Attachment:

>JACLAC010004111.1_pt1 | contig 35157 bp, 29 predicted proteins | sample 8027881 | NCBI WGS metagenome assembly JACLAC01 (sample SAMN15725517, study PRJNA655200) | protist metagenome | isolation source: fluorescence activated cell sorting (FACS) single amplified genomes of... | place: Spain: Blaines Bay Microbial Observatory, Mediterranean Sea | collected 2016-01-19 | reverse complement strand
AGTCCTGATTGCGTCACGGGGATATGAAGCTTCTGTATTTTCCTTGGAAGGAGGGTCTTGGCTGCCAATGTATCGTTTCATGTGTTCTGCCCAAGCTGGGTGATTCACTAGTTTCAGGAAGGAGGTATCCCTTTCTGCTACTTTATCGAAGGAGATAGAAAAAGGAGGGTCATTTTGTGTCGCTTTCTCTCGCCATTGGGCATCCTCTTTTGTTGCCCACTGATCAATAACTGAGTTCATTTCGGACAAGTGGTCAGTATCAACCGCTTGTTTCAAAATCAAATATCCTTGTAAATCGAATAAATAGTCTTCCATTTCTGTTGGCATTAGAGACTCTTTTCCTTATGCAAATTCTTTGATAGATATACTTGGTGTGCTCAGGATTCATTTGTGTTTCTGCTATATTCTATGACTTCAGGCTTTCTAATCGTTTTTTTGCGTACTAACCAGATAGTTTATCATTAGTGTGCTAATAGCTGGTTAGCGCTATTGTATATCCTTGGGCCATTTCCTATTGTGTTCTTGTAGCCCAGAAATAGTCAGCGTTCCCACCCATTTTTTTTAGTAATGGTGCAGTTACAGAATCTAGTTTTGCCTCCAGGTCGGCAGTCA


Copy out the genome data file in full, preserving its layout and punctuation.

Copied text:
>JACLAC010004111.1_pt1 | contig 35157 bp, 29 predicted proteins | sample 8027881 | NCBI WGS metagenome assembly JACLAC01 (sample SAMN15725517, study PRJNA655200) | protist metagenome | isolation source: fluorescence activated cell sorting (FACS) single amplified genomes of... | place: Spain: Blaines Bay Microbial Observatory, Mediterranean Sea | collected 2016-01-19 | reverse complement strand
AGTCCTGATTGCGTCACGGGGATATGAAGCTTCTGTATTTTCCTTGGAAGGAGGGTCTTGGCTGCCAATGTATCGTTTCATGTGTTCTGCCCAAGCTGGGTGATTCACTAGTTTCAGGAAGGAGGTATCCCTTTCTGCTACTTTATCGAAGGAGATAGAAAAAGGAGGGTCATTTTGTGTCGCTTTCTCTCGCCATTGGGCATCCTCTTTTGTTGCCCACTGATCAATAACTGAGTTCATTTCGGACAAGTGGTCAGTATCAACCGCTTGTTTCAAAATCAAATATCCTTGTAAATCGAATAAATAGTCTTCCATTTCTGTTGGCATTAGAGACTCTTTTCCTTATGCAAATTCTTTGATAGATATACTTGGTGTGCTCAGGATTCATTTGTGTTTCTGCTATATTCTATGACTTCAGGCTTTCTAATCGTTTTTTTGCGTACTAACCAGATAGTTTATCATTAGTGTGCTAATAGCTGGTTAGCGCTATTGTATATCCTTGGGCCATTTCCTATTGTGTTCTTGTAGCCCAGAAATAGTCAGCGTTCCCACCCATTTTTTTTAGTAATGGTGCAGTTACAGAATCTAGTTTTGCCTCCAGGTCGGCAGTCA